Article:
Java Reference
In-Depth Information
//methods (equals,() hashCode() and toString() omitted for
As we can see, NetBeans generates a class decorated with the @Entity annotation,
that marks the class as a JPA entity. Notice that NetBeans automatically decorated
one of the fields with the @Id annotation, based on the primary key constraint in
the table used to generate the JPA entity. Notice that no primary key generation
strategy is used, we either need to populate the primary key ourselves, or add the
@GeneratedValue annotation manually.
Notice the @Table annotation, this is an optional annotation that indicates what table
our JPA entity maps to. If the @Table annotation is not used, then our entity will map
to a table having the same name as the entity class (case insensitive). In our particular
example, the @Table annotation is redundant, but there are cases where it is useful.
For example, some database schemas have tables named in plural (i.e. CUSTOMERS ),
but it makes sense to name our entities in singular ( Customer ). Additionally, the
standard naming convention for database tables containing more than one word is to
use underscores to separate words (i.e. CUSTOMER_ORDER ) where in Java the standard
is to use camel case (i.e. CustomerOrder ), the @Table annotation allows us to follow
established naming standards in both the relational database and the Java worlds.
Named Queries and JPQL
Next, we see the @NamedQueries annotation (this annotation is only generated if we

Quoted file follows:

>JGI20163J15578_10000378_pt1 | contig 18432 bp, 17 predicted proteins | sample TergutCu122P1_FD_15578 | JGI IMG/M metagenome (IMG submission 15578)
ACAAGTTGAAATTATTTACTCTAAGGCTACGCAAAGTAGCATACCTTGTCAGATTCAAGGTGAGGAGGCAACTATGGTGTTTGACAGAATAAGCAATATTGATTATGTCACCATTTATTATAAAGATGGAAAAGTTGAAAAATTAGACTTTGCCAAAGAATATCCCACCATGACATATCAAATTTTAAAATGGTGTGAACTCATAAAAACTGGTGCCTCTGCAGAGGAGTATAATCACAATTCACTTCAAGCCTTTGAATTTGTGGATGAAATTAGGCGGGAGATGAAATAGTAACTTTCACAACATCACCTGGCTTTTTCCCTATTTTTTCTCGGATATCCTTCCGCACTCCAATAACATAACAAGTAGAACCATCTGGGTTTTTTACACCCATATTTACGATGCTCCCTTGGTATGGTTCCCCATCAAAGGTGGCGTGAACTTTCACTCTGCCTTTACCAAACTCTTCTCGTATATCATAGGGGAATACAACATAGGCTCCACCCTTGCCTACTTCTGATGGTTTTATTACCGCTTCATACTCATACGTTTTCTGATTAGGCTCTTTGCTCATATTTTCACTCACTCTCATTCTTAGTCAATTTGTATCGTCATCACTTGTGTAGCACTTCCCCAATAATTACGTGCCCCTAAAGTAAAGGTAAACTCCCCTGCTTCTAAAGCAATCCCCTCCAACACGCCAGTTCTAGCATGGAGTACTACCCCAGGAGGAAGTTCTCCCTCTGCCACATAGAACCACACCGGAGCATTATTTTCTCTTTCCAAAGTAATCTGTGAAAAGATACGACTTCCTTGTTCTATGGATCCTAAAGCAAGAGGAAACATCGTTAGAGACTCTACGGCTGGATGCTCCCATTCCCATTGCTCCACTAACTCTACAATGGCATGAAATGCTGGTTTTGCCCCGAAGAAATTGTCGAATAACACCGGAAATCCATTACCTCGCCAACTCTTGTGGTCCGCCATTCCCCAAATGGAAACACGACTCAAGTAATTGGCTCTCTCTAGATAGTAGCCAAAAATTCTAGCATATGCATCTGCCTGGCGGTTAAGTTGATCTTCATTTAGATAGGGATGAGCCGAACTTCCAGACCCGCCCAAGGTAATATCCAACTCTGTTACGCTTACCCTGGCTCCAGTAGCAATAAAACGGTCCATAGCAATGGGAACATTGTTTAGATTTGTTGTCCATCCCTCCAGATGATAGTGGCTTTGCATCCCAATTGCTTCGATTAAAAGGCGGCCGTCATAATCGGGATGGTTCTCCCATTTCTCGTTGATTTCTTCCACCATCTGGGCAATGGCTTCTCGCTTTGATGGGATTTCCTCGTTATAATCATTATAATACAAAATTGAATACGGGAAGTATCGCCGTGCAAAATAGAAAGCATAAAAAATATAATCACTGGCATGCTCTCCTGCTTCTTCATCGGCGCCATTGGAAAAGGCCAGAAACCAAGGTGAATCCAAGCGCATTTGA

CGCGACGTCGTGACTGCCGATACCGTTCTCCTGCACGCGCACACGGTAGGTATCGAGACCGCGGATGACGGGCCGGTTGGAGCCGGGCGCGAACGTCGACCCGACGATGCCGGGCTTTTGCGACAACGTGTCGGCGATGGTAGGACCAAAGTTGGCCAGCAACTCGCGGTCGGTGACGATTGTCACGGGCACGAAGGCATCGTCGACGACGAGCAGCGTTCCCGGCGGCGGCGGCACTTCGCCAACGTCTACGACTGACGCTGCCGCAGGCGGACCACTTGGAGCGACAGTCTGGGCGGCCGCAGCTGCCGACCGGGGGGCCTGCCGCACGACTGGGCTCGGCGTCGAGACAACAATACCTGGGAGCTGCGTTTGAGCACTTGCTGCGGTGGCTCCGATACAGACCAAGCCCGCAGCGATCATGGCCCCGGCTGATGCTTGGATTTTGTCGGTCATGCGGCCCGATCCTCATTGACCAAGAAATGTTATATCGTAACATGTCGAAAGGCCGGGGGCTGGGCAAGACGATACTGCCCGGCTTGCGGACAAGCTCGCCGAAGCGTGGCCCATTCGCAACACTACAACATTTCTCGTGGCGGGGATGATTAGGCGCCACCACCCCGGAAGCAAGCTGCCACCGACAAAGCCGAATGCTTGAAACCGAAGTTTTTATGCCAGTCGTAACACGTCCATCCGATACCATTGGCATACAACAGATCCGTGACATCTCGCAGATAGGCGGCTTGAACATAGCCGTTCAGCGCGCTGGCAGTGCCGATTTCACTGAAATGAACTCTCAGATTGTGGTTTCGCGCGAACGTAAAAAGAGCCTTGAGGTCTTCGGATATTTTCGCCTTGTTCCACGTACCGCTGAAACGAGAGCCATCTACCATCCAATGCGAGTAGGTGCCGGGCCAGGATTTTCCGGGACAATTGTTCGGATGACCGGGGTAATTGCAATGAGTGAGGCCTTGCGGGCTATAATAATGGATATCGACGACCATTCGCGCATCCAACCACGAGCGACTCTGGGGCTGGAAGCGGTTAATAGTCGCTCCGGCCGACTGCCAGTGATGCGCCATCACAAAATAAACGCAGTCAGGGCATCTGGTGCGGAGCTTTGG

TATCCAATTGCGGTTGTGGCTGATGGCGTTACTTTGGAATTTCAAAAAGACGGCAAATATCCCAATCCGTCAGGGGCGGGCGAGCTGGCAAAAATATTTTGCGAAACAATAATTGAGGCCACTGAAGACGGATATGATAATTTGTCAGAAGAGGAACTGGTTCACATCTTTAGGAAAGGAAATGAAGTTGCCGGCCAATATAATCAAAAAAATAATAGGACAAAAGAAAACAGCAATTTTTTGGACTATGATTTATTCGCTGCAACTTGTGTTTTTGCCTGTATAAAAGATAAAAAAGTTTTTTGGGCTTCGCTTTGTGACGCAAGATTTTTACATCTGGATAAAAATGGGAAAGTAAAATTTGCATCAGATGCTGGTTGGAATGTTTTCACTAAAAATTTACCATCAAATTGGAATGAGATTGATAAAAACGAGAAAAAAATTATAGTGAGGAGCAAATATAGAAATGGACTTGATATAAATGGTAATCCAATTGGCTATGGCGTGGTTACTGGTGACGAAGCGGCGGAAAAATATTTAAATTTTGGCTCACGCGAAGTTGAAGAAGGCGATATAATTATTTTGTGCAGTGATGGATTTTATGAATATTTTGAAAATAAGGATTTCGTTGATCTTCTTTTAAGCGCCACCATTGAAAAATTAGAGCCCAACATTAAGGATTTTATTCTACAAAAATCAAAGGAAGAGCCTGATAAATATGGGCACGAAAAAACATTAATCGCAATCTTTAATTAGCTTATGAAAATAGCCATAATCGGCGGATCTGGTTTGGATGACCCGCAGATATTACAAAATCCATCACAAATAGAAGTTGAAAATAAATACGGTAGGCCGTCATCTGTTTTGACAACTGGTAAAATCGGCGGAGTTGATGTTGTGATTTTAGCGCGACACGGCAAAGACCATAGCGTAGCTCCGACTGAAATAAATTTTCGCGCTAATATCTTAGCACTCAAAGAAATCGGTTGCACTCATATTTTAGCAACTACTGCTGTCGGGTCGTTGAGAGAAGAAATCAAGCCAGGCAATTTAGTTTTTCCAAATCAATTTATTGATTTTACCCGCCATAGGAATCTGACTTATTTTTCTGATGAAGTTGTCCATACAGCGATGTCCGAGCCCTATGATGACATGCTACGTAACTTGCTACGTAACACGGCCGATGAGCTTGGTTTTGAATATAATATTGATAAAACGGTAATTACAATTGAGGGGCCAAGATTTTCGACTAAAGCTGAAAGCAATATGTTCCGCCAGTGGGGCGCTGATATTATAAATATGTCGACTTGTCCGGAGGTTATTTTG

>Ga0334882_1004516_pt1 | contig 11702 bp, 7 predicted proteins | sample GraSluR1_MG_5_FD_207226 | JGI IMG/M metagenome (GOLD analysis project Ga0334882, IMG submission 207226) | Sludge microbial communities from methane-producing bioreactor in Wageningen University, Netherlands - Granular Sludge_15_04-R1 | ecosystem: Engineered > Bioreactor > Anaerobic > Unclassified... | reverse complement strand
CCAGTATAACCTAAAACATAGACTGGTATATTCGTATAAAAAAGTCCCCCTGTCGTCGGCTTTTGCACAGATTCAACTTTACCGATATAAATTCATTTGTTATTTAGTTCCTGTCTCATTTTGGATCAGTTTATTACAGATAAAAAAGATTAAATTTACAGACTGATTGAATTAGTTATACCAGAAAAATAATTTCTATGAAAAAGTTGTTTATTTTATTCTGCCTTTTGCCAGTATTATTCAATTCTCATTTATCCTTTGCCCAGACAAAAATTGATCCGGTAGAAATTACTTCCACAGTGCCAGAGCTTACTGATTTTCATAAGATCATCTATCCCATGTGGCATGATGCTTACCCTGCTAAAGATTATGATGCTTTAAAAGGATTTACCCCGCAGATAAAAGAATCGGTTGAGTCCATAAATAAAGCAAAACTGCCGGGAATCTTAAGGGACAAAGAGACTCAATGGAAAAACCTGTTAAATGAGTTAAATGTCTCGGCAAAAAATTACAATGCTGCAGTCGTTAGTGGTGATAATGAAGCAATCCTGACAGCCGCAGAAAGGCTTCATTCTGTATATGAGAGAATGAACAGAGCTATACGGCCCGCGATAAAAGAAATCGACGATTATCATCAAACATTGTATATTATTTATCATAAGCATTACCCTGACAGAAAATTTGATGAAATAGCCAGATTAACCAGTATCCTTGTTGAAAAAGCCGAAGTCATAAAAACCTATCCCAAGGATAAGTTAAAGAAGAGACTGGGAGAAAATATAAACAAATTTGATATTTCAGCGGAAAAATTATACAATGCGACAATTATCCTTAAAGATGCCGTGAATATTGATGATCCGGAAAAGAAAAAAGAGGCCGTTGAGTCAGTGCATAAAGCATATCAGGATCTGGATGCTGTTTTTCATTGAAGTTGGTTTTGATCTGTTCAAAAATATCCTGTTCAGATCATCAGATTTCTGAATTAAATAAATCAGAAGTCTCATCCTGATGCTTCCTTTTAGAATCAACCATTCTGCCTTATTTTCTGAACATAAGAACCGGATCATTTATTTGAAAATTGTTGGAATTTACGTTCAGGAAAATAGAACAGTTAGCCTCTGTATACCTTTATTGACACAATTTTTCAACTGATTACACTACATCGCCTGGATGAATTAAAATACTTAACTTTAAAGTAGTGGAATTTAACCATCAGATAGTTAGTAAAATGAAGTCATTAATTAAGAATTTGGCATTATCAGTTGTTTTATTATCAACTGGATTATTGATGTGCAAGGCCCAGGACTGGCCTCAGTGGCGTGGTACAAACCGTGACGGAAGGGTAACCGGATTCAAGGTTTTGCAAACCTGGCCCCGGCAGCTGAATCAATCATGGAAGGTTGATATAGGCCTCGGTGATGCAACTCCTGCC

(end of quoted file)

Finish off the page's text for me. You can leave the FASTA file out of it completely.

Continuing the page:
click on the Generate Named Query Annotations for Persistent Fields checkbox
of the New Entity Classes from Database wizard). This query contains a value
attribute (the attribute name can be omitted from the code since it is the only
attribute in this annotation). The value of this attribute is an array of @NamedQuery
annotations, the @NamedQuery annotation has a name attribute, which is used to give
it a logical name (by convention, the JPA entity name is used as part of the query
name, as we can see in the generated code, the New Entity Classes from Database
wizard follows this convention), and a query attribute, which is used to define a Java
Persistence Query Language (JPQL) query to be executed by the named query. JPQL
is a JPA-specific query language, its syntax is similar to SQL. The New Entity Classes
from Database wizard generates a JPQL query for each field in our entity. When the
query is executed, a List containing all instances of our entity that match the criteria
in the query will be returned. The following code snippet illustrates this process.
import java.util.List;
import javax.persistence.EntityManager;
import javax.persistence.Query;
public class CustomerDAO {
Search WWH ::

Custom Search